iPad 2 vs Android 3: the 10 best new tablets for travellers

By danwarne, May 11 2011
iPad 2 vs Android 3: the 10 best new tablets for travellers

Trying to choose between an iPad 2 and one of the many great Android-based tablets out there? We've surveyed the field and analysed what the top 10 tablets have to offer business travellers.

Clearly, a good web browser and email client is essential — and all the different tablet platforms now have that. But in terms of downloadable content to watch on the plane or in a hotel — movies, TV shows, music, eBooks, newspapers, magazines and so on — there are big differences between the tablets.

In terms of productivity, there are enormous differences between the tablets, too. The iPad has been a smash success because of its first-to-market advantage and Apple's excellent iTunes store for getting apps and content, but some of its limitations have frustrated business travellers trying to get work done on it.

For example, the iPad's lack of a USB port for memory keys, the inability to print a document — except with a limited number of new printers supporting Apple's AirPrint wireless printing, lack of a good video output option for connection to hotel TVs, and the fact that you have to pay extra to get the ability to edit Microsoft Office documents are all things that get in the way of making an iPad the sole device a business traveller could rely on during a trip.

It's also frustrating that given the iPad's focus on doing everything via the internet, there's no easy way to share a file from any app with someone else except via email.

Another key difference between the various tablets is their ability to display websites with Flash animation on them. Flash is the tech used for those interactive/animated restaurant websites and most of the video on the internet.

Apple has staunchly refused to support Flash on the iPad, saying Flash's high computing load saps battery life. Apple hopes that websites will convert to HTML5 compatibility instead — a standard that all web browsers and mobile devices can theoretically display without needing the Adobe Flash software installed.

However, all the other tablet software makers -- Google, RIM and HP -- have jumped on this as a competitive advantage and added Flash support to their tablets.

In the meantime, brands like Blackberry-maker Research in Motion, Toshiba, Samsung, LG and HTC are stepping up one after each other and showing off their new tablets with specifications that — on paper — beat the iPad, but lack Apple's popular iOS software.

That's on top of the many tablets that were announced earlier in the year at the Consumer Electronics Show, like the Motorola Xoom tablet (pictured below, now available in Australia through Telstra) and the curious Motorola Atrix phone that can be docked with a clamshell keyboard and screen to become a laptop.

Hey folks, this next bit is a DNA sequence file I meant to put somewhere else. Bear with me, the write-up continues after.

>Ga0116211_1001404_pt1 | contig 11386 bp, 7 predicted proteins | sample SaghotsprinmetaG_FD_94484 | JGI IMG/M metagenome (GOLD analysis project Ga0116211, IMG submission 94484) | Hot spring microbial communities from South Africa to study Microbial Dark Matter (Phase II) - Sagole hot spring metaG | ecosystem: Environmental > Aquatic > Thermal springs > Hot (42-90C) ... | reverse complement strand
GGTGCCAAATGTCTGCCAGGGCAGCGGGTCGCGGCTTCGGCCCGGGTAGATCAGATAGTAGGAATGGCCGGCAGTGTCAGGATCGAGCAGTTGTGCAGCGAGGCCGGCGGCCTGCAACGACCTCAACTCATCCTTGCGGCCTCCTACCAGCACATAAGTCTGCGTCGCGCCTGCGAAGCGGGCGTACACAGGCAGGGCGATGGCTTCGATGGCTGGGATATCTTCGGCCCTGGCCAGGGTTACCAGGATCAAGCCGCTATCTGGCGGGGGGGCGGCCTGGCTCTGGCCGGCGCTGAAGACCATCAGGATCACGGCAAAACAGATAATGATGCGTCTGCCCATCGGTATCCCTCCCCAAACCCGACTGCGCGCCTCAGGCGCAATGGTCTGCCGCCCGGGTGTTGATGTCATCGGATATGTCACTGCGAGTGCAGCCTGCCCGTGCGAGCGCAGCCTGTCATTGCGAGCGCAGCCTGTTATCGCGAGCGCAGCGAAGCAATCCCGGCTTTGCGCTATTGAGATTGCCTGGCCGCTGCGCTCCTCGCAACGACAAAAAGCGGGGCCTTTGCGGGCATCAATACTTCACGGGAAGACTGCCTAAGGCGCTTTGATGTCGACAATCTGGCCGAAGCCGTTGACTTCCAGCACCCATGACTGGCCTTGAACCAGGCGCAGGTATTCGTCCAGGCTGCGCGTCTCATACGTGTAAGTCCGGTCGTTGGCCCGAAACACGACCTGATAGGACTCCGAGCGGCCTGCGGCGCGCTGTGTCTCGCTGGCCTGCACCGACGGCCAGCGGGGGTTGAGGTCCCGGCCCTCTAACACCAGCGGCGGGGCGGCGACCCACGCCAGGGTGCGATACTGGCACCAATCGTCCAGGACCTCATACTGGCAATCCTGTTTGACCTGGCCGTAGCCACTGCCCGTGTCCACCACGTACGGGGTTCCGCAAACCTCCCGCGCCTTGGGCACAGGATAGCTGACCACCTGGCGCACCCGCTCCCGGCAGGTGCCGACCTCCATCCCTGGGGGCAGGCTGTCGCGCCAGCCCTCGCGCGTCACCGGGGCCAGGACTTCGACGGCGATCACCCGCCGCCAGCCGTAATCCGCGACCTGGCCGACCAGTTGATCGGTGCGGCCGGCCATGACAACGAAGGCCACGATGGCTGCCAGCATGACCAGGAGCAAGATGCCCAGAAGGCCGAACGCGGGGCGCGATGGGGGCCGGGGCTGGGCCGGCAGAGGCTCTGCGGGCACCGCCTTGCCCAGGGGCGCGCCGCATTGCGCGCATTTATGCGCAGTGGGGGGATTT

At the heart of most of the new tablets is Google's Android operating system, which has been gathering momentum against Apple's iOS as more and more manufacturers pick it up.

However, despite its rapidly growing popularity, Android is weak in terms of availability of content for it — movies, books, TV episodes, and so on. Most people who are using Android devices are having to make do with pirated downloads loaded onto memory cards. The one-click download options available on the iPad are largely unavailable on Android tablets.

Google did today announce a movie and music download service, but it's only entering the testing phase for US-based tablet users, and won't be available in Australia for some time yet -- we'd guess at least a year.

The other confusing thing about Android tablets is how to choose which one is right for you. Dozens of tablets are set to be released in 2011 running Android, with nothing much between them except slightly different dimensions, cosmetic tweaks and different button locations. However, like laptops that run Windows, there will be differences between them that may not be apparent until after purchase, like battery life, bundled free apps, quality of the camera, and software for your PC that helps you sync your desktop files with the tablet.

Not every manufacturer is jumping onto the Android bandwagon, though. BlackBerry maker Research in Motion has created its own software platform (read on to see why that might not be as bad an idea as it sounds) and HP is using the WebOS software that it acquired recently as part of its purchase of embattled PDA and phone maker Palm.

iPad 2

Size: 9.7"
Platform: Apple iOS
Expected price: $579 (16GB Wi-Fi only model) to $949 (64GB Wi-Fi+3G model)
 Online: Apple
What you need to know:

The iPad 2 is similar to the original iPad, but slimmer and lighter, and with the addition of a front-facing camera for FaceTime video conferencing and a rear-facing camera for photography. (It's a pretty awful camera though!)